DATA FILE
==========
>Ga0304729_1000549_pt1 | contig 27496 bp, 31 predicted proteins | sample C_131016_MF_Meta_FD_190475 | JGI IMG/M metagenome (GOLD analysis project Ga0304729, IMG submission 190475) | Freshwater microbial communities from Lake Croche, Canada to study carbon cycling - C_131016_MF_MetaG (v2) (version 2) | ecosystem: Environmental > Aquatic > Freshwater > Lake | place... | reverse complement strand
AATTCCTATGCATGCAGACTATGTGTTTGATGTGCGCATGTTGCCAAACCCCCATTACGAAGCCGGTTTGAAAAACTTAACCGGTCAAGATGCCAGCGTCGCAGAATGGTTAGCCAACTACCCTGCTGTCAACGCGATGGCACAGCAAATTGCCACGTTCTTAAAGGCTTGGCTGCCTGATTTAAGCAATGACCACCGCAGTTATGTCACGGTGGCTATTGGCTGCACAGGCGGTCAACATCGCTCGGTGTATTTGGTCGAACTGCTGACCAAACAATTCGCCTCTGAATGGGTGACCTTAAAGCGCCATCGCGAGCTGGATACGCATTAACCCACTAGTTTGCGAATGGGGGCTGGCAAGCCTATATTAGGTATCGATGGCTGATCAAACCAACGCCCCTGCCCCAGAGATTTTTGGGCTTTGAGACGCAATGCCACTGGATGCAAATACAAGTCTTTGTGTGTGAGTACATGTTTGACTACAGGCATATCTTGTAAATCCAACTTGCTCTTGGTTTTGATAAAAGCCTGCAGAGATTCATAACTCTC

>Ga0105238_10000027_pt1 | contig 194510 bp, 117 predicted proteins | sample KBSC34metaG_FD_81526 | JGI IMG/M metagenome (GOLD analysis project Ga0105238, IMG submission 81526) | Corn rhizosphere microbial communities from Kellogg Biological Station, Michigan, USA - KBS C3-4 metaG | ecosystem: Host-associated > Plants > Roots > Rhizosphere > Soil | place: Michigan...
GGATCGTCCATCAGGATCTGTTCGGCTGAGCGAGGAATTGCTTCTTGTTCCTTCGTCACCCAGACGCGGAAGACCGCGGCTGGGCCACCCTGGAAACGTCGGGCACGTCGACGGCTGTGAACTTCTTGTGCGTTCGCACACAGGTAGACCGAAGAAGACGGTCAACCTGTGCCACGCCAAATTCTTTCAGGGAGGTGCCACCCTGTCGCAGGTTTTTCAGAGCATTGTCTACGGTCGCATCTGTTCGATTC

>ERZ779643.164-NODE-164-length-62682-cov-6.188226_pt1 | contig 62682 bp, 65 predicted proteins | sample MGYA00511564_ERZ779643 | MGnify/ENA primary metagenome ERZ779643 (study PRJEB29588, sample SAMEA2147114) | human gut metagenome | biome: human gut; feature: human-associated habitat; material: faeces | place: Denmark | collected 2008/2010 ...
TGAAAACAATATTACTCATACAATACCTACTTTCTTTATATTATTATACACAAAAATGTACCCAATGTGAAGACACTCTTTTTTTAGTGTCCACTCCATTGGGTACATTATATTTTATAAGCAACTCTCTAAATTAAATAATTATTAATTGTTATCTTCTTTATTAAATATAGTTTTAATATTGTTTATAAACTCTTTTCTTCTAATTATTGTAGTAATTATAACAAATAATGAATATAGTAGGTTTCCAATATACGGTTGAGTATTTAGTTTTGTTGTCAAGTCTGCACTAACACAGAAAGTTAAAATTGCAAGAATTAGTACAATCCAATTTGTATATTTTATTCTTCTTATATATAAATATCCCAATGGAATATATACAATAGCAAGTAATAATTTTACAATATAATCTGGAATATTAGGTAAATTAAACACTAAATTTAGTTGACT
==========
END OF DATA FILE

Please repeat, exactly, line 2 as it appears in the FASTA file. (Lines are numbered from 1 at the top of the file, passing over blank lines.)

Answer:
AATTCCTATGCATGCAGACTATGTGTTTGATGTGCGCATGTTGCCAAACCCCCATTACGAAGCCGGTTTGAAAAACTTAACCGGTCAAGATGCCAGCGTCGCAGAATGGTTAGCCAACTACCCTGCTGTCAACGCGATGGCACAGCAAATTGCCACGTTCTTAAAGGCTTGGCTGCCTGATTTAAGCAATGACCACCGCAGTTATGTCACGGTGGCTATTGGCTGCACAGGCGGTCAACATCGCTCGGTGTATTTGGTCGAACTGCTGACCAAACAATTCGCCTCTGAATGGGTGACCTTAAAGCGCCATCGCGAGCTGGATACGCATTAACCCACTAGTTTGCGAATGGGGGCTGGCAAGCCTATATTAGGTATCGATGGCTGATCAAACCAACGCCCCTGCCCCAGAGATTTTTGGGCTTTGAGACGCAATGCCACTGGATGCAAATACAAGTCTTTGTGTGTGAGTACATGTTTGACTACAGGCATATCTTGTAAATCCAACTTGCTCTTGGTTTTGATAAAAGCCTGCAGAGATTCATAACTCTC